Photo by Robbie Herrera on Unsplash
Photo by Robbie Herrera on Unsplash

Mayan Bloodletting and Piercing Rituals

Body piercing is insanely popular. Reasons for getting pierce vary from wanting pretty jewelry fixed somewhere on their body to a healing or an identity affirming experience. But how did this practice start? 

It’s hard to say exactly who started the practice of piercing because so many different places pierced different body parts at different points in world history, so let’s talk about one culture’s approach.

The Maya was a fascinating empire in ancient Mesoamerica seeped in rituals and practices. From sacrificing humans and animals to the gods for good fortune, to praying to the gods like people do today, the Mayans had many processes of asking the gods for things they needed. 

Many of their good-fortune rituals involved blood because they believed that blood contained the person’s life-force or soul, thus a perfect offering to the gods. 

Ritual tools included stingray spines, obsidian blades and knives, thorns, needles or spiked rope. Once a wound was cut, blood would be allowed to soak onto something before burning it with copal incense as an offering to gods. Often the blood drip from the wounds onto paper or a spiked rope would be pulled through the wound and then the rope would be burned.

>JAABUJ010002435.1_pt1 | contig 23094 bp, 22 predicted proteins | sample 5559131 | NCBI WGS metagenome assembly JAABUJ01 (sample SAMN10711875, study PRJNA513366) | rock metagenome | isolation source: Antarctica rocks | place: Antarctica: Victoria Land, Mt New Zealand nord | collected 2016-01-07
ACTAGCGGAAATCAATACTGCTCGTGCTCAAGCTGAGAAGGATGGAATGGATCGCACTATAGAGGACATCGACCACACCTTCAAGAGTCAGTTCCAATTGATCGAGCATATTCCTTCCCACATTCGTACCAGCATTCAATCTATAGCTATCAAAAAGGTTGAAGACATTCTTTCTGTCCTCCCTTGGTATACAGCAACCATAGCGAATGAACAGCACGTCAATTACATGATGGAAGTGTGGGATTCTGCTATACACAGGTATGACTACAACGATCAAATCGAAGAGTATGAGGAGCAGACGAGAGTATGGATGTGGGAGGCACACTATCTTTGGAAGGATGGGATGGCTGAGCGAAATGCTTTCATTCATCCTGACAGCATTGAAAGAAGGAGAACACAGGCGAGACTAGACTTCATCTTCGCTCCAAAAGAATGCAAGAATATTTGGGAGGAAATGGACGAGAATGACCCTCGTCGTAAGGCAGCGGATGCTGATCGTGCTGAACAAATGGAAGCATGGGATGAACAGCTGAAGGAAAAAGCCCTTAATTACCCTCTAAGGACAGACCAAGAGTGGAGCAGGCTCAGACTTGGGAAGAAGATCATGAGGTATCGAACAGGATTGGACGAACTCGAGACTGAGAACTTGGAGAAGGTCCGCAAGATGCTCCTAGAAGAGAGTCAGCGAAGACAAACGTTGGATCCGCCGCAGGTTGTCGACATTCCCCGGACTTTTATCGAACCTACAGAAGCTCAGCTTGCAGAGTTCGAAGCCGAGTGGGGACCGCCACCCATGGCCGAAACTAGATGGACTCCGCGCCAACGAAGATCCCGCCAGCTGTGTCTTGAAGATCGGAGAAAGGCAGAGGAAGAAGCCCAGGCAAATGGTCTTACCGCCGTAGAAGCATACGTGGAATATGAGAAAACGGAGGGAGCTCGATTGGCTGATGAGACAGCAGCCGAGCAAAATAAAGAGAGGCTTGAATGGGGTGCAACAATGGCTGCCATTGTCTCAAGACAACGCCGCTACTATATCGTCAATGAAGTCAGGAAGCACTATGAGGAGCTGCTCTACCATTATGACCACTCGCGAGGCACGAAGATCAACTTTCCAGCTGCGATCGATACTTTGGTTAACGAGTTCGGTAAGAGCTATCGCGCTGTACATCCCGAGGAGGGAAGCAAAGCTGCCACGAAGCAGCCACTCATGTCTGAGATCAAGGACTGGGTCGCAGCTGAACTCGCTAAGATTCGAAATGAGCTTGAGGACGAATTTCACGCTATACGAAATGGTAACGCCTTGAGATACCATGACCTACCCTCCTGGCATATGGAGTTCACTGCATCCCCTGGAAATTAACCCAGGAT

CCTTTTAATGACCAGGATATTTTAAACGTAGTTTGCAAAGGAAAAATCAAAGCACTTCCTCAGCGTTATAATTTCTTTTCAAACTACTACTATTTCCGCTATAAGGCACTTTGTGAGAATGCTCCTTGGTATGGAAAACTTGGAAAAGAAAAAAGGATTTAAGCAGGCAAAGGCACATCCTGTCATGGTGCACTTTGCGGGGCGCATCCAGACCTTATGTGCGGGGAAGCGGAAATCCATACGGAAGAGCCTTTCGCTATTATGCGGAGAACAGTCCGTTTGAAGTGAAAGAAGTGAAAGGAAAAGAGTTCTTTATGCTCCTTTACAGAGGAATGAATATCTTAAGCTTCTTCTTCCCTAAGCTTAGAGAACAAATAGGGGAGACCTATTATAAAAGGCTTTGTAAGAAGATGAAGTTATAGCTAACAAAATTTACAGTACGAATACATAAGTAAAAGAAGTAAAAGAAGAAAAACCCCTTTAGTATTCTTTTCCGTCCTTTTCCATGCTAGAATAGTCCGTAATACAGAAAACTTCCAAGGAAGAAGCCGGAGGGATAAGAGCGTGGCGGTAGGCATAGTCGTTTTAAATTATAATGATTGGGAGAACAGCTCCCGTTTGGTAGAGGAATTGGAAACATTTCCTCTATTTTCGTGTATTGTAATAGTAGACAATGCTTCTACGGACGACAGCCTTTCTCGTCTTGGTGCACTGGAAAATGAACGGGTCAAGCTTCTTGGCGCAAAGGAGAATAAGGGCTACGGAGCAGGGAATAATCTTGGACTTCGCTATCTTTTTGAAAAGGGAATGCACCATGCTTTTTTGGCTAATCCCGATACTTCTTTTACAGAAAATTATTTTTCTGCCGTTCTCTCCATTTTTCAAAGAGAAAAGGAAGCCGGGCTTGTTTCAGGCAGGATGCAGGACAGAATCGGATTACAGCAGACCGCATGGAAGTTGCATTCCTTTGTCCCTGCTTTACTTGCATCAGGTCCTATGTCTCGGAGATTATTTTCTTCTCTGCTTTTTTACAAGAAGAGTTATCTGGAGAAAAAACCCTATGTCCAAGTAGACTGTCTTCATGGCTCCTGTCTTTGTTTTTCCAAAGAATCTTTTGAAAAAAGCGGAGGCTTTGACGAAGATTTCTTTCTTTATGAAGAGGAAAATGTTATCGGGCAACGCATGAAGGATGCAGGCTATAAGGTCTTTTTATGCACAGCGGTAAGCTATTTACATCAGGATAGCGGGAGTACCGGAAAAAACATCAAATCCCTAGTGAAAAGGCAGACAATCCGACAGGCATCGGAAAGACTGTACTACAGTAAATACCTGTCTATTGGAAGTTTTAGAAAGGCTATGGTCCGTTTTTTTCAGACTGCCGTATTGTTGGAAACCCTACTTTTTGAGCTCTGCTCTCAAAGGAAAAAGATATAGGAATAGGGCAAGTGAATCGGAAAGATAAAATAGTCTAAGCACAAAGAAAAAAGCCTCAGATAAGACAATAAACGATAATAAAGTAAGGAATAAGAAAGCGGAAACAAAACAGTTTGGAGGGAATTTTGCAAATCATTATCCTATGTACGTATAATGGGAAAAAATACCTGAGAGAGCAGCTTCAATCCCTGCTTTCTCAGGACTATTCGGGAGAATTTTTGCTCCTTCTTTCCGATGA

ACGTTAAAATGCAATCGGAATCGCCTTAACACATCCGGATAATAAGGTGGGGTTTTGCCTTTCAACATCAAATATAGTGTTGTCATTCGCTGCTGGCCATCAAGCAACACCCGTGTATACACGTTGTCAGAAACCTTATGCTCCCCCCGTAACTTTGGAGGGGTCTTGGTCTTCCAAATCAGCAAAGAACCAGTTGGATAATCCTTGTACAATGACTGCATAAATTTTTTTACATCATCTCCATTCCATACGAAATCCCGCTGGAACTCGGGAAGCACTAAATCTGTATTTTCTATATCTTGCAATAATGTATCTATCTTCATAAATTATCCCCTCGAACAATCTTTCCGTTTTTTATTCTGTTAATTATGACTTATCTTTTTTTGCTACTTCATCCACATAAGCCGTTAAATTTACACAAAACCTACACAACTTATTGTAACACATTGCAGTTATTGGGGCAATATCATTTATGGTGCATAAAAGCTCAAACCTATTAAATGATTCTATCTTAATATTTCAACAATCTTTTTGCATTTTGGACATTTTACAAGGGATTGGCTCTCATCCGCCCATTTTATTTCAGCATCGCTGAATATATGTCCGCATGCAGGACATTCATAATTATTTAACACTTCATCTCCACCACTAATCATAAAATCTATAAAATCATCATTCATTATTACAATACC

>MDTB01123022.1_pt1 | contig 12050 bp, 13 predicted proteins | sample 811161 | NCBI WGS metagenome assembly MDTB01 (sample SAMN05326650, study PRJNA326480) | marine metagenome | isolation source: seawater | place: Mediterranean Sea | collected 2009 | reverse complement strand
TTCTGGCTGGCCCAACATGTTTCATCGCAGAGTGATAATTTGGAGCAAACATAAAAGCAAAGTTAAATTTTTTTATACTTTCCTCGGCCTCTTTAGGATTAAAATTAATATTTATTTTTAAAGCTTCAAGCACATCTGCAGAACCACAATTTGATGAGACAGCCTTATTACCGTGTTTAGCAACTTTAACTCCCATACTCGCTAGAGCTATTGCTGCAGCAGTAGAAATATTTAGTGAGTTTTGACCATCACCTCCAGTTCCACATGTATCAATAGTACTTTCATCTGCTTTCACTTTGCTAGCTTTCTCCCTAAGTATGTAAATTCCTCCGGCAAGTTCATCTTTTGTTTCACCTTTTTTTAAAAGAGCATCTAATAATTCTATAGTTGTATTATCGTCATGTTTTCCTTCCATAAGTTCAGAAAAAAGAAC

The Mayans would pierce almost anything, tongues, ears, cheeks, lips, nostrils, arms, legs, and the penis. These piercings and bloodletting practices were done not only for offerings to the gods, but also to communicate with the gods and their ancestors. To aid in their communication process, they would often pair the consumption of tobacco with fasting in order to achieve altered states of consciousness. 

Interestingly they did not only do piercing in a ritualistic atmosphere, people would also get piercings for non-religious reasons as decorative pieces. Both men and women would partake in this equally, but the piercings would often symbolize the wearers rank and status in the community. The types of materials they used in the piercings would vary heavily, and often also mirror the wearers rank. Precious stones were worn by the elites and wealthy people in the empire, stones like jade, jadite and nephrite. The common people of the empire would wear ceramic or wood jewelry, sometimes just twigs were worn.

Piercings and body modifications have been adored forever, and I think it’s fascinating to learn about the ways people use to do this practice and the reasons they did. Learning the history behind practices like these allows you to relate and appreciate the practice on a deeper, more personal level. 

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